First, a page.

Thursday, September 8, 2016

One Month in a Bike Shop

It's becoming a habit to apologize for being MIA more frequently than I'd like, but here I am again. I've taken on some new projects (probably more than I should) and it's left me with little spare time. In some respects, it's fantastic to have so much to do, but on the other side, I'm left with little reflection time, which is unfortunate as I am one who enjoys that time. I am trying to find balance, but, if you've read here for any length of time, you'll understand that is nearly always my struggle.

It is difficult for me not to give everything to anything I undertake, but when there are splits off the main path, I find myself struggling to do anything the way I would like. At the moment, my attention gets pulled in multiple directions on any given day and I find myself wondering why nothing gets accomplished. For someone who once taught classes on time management and organization, I have difficulty implementing these ideas and plans for myself ('Those who can, do; those who can't, teach', as the saying goes). It doesn't help though that I also have a very difficult time saying no to people who want or need assistance.

Which is how I ended up involved in the latest branch off from the main path.
*Image found here
I was approached and asked if I'd be willing to work in a local bike shop part-time to help out with various needs. The immediate request was to get inventory under control and to give the owner time to have a quick break or work on other necessities as the situation dictated. Unfortunately, all the shop staff had vanished for one reason or another (summer plans for touring abroad, back to school, etc), and they'd been left in a bit of a tight situation. I understood that the need is seasonal and part-time, so it seemed a perfectly reasonable thing to agree to do.

Secretly, I also thought, Finally! My way into Interbike. Though, in truth, I'm sure I could fanangle my way in via the blog... I've honestly never tried. Still, it just seemed an easier path to be connected with a bike shop.

Though I've never worked in a bike shop, I am semi-knowledgeable when it comes to bicycles - or at least have enough information in the recesses not to sound like a complete bumbling fool most of the time - so my response without really thinking was that of course I would be willing to help.

Admittedly, it has been a less-than-secret curiosity of mine to have the opportunity to work in a bike shop too, so when assistance was requested, I looked at it as a chance to dip my toes in the pond without having to go for a full-on swim.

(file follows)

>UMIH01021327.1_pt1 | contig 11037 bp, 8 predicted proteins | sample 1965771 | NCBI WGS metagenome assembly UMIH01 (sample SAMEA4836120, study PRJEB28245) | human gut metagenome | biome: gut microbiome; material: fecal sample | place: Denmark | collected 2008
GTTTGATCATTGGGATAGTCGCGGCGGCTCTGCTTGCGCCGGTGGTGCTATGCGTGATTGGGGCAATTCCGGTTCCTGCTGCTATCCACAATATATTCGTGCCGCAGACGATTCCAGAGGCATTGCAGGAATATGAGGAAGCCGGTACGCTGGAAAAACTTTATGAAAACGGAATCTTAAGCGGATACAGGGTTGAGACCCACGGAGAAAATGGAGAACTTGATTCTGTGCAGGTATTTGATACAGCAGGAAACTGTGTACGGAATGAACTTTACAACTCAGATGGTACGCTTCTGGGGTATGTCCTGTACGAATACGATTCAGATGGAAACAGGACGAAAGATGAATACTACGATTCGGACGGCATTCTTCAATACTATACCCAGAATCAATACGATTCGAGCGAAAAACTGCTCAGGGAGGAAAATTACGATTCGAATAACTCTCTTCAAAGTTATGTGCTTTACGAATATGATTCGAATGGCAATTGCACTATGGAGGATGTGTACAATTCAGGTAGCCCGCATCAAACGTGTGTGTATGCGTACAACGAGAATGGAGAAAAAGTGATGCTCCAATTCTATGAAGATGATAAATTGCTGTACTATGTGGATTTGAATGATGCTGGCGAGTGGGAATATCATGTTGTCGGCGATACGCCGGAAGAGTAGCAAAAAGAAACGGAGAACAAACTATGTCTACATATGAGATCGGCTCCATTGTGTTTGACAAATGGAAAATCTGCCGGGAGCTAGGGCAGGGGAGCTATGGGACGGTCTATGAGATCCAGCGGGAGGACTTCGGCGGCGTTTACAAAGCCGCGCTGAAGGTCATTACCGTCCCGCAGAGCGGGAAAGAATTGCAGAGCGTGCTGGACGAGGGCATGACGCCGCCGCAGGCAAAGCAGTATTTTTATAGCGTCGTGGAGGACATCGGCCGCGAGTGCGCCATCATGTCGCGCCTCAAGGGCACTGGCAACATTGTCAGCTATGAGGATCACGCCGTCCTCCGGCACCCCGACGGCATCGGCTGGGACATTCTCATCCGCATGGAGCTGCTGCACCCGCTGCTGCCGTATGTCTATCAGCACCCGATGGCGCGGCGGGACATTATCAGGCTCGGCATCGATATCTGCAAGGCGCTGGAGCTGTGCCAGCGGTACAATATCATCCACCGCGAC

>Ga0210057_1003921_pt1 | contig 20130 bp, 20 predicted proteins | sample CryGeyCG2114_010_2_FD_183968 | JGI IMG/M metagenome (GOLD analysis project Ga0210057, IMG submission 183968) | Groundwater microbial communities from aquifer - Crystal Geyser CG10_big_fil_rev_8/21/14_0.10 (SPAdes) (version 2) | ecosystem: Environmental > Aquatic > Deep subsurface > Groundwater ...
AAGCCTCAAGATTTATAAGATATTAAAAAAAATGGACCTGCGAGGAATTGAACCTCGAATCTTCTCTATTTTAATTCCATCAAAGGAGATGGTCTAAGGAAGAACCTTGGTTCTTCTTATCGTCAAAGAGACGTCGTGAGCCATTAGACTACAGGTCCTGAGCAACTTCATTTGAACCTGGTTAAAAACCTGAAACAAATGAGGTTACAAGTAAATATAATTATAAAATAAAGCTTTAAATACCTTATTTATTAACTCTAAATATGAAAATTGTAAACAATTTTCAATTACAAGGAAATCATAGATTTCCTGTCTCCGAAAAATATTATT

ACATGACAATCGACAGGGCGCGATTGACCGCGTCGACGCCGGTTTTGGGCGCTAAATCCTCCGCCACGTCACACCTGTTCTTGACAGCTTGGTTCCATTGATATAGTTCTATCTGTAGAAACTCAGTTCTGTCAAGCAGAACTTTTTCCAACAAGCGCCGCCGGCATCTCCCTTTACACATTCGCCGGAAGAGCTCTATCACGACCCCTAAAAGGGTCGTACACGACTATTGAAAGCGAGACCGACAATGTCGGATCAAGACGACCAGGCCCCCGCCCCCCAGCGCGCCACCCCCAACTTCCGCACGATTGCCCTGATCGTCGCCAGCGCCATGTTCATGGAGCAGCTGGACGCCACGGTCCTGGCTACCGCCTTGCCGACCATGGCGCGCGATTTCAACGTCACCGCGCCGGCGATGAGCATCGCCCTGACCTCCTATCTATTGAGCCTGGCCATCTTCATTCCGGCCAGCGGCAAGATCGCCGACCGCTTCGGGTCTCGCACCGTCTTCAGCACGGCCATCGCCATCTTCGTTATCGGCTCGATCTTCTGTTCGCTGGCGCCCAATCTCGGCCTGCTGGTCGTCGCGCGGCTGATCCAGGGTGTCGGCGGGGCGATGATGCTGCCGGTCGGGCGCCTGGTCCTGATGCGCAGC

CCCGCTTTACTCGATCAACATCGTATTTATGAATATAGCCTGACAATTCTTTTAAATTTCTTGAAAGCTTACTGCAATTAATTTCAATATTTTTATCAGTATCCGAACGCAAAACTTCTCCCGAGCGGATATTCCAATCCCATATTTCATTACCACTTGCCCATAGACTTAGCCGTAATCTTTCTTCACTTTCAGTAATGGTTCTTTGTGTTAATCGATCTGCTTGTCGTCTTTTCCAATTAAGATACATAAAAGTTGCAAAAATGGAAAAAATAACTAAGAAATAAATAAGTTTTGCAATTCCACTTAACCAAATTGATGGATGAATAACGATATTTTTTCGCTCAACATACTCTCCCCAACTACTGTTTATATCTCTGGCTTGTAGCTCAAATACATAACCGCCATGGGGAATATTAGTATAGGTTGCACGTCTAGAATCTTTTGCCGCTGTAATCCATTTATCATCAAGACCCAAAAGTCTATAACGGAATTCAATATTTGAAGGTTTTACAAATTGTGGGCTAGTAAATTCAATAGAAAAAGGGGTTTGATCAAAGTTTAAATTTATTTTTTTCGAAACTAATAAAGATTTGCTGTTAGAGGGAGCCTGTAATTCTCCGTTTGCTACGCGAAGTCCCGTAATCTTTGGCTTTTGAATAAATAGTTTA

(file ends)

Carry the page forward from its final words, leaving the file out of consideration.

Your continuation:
One day early on at the shop, as I was pulling out my hair attempting to understand why the inventory was in the state it is in, the owner asked me to switch out a tube and add a liner to a tire because he was busy with other repairs. He pointed over the counter to a bike I couldn't see from my vantage point, and threw some tire liner at me.

My insides suddenly lit up - and not in a good way. My internal thought was, wait, why am I doing this? You don't think I'm a mechanic do you? You know I am completely inept when it comes to changing or fixing most things on a bicycle, right?

My external response was, "Yeah, sure. No problem," in as nonchalant a voice as I could muster in the moment. After all, I was there to make his life easier and it's not as though I don't know what to do, but I just rarely change tubes for myself (a more recent exception took place, but generally speaking, I've been fortunate enough to shirk off this responsibility to others - namely, Sam).

As I walked around the corner, I spotted the bike in question. Oh, thank heavens. At least it's the front tire in need of repair, was the only thought in my mind. I suddenly realized that the brakes were disc though and that there was no quick release skewer, so off I went to find a tool to free the wheel from the fork.

"You're okay, right?" the owner inquired as he saw me (I'm sure looking like a lost pup) scrounging for a multi-tool.

"Oh, yeah, I'm good. I just need a tool to remove the bolt on the wheel," I responded. Though, it probably didn't come out as smoothly as it appears in written word. One thing I've noticed is that even though I know what parts, pieces, and accessories are, I seem to stutter and stammer through some of the real-life moments because my brain doesn't seem to keep up with my mouth (or maybe it's the other way around?).

As dramatic as one might think this task could have been for me (at least if you are semi-versed in my history with bike repair), it was really a non-event once I found the tool. Everything came off and went on as it should have and I finished in a reasonable amount of time, feeling entirely too proud of myself for accomplishing such a simple task.

Perhaps I was feeling too cocky at this point because a bit later in the day another request was thrown my way to remove a saddle and put a different model on a bike. Aacck, my insides were screaming. Removing and adding isn't such a big deal, but I have a horrible time with tilt. As if reading my mind the owner stated, "Don't worry about the tilt. Can you just get the saddle on there for me?"